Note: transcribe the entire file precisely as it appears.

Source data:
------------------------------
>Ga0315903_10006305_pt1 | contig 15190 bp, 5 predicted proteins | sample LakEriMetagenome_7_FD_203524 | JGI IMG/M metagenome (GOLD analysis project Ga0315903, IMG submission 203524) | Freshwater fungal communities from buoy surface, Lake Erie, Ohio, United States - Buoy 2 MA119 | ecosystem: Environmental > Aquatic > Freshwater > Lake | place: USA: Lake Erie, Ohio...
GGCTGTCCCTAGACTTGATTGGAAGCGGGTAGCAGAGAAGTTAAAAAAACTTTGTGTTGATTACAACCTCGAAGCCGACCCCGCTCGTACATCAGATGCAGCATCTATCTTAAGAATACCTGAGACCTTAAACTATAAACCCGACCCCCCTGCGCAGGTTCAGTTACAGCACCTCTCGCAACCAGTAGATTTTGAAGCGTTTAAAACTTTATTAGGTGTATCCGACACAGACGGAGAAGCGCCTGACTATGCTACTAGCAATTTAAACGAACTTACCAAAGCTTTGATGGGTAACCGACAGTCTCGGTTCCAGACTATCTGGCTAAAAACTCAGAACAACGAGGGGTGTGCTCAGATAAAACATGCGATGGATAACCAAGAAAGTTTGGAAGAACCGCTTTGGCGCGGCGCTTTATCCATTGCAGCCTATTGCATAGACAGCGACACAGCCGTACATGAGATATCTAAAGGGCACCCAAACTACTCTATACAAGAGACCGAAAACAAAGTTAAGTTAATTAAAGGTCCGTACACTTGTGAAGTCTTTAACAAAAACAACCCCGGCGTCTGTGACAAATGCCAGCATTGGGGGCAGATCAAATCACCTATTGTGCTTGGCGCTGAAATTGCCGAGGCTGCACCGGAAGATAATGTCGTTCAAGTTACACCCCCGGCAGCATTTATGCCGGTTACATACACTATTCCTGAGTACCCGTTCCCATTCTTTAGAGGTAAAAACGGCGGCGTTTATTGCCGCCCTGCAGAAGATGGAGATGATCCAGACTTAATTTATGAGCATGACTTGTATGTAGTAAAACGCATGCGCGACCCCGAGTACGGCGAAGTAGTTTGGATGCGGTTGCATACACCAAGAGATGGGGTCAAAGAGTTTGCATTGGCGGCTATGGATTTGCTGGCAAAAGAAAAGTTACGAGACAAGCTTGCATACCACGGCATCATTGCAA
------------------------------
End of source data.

>Ga0315903_10006305_pt1 | contig 15190 bp, 5 predicted proteins | sample LakEriMetagenome_7_FD_203524 | JGI IMG/M metagenome (GOLD analysis project Ga0315903, IMG submission 203524) | Freshwater fungal communities from buoy surface, Lake Erie, Ohio, United States - Buoy 2 MA119 | ecosystem: Environmental > Aquatic > Freshwater > Lake | place: USA: Lake Erie, Ohio...
GGCTGTCCCTAGACTTGATTGGAAGCGGGTAGCAGAGAAGTTAAAAAAACTTTGTGTTGATTACAACCTCGAAGCCGACCCCGCTCGTACATCAGATGCAGCATCTATCTTAAGAATACCTGAGACCTTAAACTATAAACCCGACCCCCCTGCGCAGGTTCAGTTACAGCACCTCTCGCAACCAGTAGATTTTGAAGCGTTTAAAACTTTATTAGGTGTATCCGACACAGACGGAGAAGCGCCTGACTATGCTACTAGCAATTTAAACGAACTTACCAAAGCTTTGATGGGTAACCGACAGTCTCGGTTCCAGACTATCTGGCTAAAAACTCAGAACAACGAGGGGTGTGCTCAGATAAAACATGCGATGGATAACCAAGAAAGTTTGGAAGAACCGCTTTGGCGCGGCGCTTTATCCATTGCAGCCTATTGCATAGACAGCGACACAGCCGTACATGAGATATCTAAAGGGCACCCAAACTACTCTATACAAGAGACCGAAAACAAAGTTAAGTTAATTAAAGGTCCGTACACTTGTGAAGTCTTTAACAAAAACAACCCCGGCGTCTGTGACAAATGCCAGCATTGGGGGCAGATCAAATCACCTATTGTGCTTGGCGCTGAAATTGCCGAGGCTGCACCGGAAGATAATGTCGTTCAAGTTACACCCCCGGCAGCATTTATGCCGGTTACATACACTATTCCTGAGTACCCGTTCCCATTCTTTAGAGGTAAAAACGGCGGCGTTTATTGCCGCCCTGCAGAAGATGGAGATGATCCAGACTTAATTTATGAGCATGACTTGTATGTAGTAAAACGCATGCGCGACCCCGAGTACGGCGAAGTAGTTTGGATGCGGTTGCATACACCAAGAGATGGGGTCAAAGAGTTTGCATTGGCGGCTATGGATTTGCTGGCAAAAGAAAAGTTACGAGACAAGCTTGCATACCACGGCATCATTGCAA